Dear Amy: Last Saturday, my husband and I went to our favorite diner for breakfast.
A group of nine young ladies, ages 10 to 14, sat with two moms at a nearby table, celebrating a birthday.
As they headed toward the bathroom in small groups, we noticed that they wore pajama bottoms and T-shirts. One of the tallest girls had on slippers and a bathrobe loosely hung over her nightclothes.
The group was leaving at the same time we were, and so I asked, "A pajama party?"
One mom proudly informed me, "They are Girl Scouts and we stole them from their beds!"
Since when is it appropriate to go to a restaurant in pajamas?
I see young people wearing plaid flannel bottoms in any and every public setting, which I regard as poor taste. I give allowances for parents toting children under 5.
But a group of teenage girls in night attire in a public restaurant? I think the Girl Scouts organization tries to teach young ladies some etiquette, if I remember rightly.
If parents don't teach children, and especially teens, how to groom themselves and act in a public place, they will assume that anything goes as they get older and have their own children.
What happened to respecting other people?
Amy says: Yes, what happened to respecting other people? For instance, you respecting this group of teens enough to appreciate that they are young, having fun, and — importantly — not necessarily in charge of their outfits on this particular morning, seeing as how they were rousted from their beds and spirited off to a diner. Perhaps you should have chastised the adults for permitting and promoting this attire.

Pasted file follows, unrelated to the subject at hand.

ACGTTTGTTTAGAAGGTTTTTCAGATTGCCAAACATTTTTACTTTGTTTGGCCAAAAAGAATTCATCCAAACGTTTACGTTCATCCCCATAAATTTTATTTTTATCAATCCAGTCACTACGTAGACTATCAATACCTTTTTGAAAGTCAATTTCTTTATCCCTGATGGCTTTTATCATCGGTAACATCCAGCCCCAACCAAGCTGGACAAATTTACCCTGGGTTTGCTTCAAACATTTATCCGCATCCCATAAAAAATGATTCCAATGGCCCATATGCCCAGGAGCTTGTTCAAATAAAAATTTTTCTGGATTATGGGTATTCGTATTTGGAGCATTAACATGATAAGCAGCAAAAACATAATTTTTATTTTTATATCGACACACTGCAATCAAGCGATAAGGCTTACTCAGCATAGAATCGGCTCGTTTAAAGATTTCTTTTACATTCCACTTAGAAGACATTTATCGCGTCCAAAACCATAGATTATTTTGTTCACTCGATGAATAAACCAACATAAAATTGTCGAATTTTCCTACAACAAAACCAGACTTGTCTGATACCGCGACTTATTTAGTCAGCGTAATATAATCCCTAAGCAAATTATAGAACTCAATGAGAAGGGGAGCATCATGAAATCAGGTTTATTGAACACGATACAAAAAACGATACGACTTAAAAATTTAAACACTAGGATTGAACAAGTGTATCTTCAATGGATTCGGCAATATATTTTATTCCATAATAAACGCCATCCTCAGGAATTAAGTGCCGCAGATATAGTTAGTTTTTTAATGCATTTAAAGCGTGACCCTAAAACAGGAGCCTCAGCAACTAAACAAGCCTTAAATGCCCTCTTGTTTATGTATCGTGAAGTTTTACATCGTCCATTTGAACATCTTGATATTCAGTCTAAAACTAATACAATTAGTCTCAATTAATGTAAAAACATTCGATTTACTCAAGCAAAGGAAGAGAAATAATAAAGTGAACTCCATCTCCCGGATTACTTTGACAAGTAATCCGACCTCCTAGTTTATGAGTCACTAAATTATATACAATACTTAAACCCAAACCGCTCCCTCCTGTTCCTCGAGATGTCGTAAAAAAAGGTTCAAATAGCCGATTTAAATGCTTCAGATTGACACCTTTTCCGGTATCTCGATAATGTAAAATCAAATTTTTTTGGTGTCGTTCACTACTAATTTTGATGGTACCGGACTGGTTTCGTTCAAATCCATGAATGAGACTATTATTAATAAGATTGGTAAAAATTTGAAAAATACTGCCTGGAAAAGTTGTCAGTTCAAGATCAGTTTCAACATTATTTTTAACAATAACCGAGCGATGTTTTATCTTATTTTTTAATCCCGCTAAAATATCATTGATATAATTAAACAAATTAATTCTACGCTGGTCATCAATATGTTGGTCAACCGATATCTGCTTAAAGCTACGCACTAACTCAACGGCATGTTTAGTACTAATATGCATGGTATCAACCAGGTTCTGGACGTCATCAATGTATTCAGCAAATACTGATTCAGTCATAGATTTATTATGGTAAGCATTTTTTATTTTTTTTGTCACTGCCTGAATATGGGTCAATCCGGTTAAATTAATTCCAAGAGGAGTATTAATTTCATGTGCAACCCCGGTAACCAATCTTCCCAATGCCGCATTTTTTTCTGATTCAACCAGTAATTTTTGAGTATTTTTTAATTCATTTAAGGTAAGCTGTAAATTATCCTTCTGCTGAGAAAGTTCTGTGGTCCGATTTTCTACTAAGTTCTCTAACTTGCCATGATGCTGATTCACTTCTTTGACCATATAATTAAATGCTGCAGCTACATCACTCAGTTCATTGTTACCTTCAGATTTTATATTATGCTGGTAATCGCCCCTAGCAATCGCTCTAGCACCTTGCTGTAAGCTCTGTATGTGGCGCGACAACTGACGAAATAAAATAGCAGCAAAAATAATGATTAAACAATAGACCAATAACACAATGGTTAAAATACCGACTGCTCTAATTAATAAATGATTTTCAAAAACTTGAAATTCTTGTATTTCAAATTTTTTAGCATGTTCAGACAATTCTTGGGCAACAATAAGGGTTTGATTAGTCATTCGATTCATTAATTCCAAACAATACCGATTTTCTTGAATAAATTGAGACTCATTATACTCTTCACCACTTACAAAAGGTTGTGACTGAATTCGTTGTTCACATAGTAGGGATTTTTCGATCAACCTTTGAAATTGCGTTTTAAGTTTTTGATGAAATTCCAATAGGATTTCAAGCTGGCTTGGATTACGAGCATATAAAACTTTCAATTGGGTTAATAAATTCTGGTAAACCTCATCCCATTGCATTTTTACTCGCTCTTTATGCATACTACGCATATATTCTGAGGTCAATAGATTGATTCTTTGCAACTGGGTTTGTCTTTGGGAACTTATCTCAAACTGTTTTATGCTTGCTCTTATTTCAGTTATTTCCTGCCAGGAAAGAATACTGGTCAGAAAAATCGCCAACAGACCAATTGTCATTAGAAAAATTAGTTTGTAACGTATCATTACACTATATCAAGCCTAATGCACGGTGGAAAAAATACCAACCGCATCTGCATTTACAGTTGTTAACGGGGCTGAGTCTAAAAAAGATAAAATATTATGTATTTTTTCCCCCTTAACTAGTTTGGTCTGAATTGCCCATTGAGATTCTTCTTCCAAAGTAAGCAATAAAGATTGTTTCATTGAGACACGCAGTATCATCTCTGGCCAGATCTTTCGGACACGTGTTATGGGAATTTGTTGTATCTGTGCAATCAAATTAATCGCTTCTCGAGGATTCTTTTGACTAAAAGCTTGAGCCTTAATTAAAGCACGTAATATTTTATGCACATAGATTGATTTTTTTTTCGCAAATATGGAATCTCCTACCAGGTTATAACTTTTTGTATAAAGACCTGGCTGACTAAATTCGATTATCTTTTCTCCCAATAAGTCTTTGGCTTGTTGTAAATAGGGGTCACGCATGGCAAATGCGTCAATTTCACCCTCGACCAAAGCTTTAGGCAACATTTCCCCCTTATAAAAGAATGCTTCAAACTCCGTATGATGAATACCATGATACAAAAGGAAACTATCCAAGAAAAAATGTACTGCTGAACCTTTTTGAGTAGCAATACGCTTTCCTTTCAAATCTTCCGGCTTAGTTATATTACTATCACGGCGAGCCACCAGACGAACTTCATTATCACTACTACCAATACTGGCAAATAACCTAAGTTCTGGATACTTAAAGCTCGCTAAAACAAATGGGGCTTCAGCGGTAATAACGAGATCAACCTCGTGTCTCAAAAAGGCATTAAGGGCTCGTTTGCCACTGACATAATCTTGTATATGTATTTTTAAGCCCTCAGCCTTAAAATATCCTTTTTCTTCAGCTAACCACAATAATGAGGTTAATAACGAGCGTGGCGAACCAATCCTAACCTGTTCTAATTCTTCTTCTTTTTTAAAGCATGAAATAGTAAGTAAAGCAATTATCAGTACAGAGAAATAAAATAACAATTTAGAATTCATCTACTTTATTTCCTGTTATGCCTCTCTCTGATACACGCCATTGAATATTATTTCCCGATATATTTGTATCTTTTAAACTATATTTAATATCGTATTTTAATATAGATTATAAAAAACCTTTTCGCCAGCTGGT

This stunt sounds cute and fun, and a diner on a Saturday morning is the appropriate venue for a bunch of bleary-eyed and bed-headed Girl Scouts.
You don't note any bothersome or disruptive behavior regarding this group, and so I assume the Girl Scouts organization would be very happy to know that there are nine teens out there, gathering in a spirit of fun and fellowship on a Saturday morning.
Gifts with caveats
Dear Amy: My sister recently gave me an expensive (gold and diamond) necklace. The piece was not something I would purchase for myself — or ever wear.
My mother previously gave me a piece of jewelry I would characterize in the same way.
Both my mother and sister gave the gift with the caveat that I must not change the piece in any way, by removing (or moving) elements.
What do I do? It is set up as a loving gesture for a "legacy" piece of jewelry. How would you say, "No thank you; I do not like this item you love so much and want to honor me with"?
My "out" is that both pieces are very fancy, and I do not dress that way. But I am getting married soon and the gift from my sister could be worn.
Amy says: If you have accepted these pieces, along with the imposed limitations placed upon them, then I guess they will sit in a box until you are able to pass them along to someone else. You should be honest when expressing your gratitude: "It is so kind of you to give this to me, but ... you know me, I don't wear things that are so fancy. Are you sure you want me to have it?"
You should not feel obligated to wear something you don't like, but maybe there is a way to wear both pieces in a new way (perhaps wrapped around your wrist) for your wedding.
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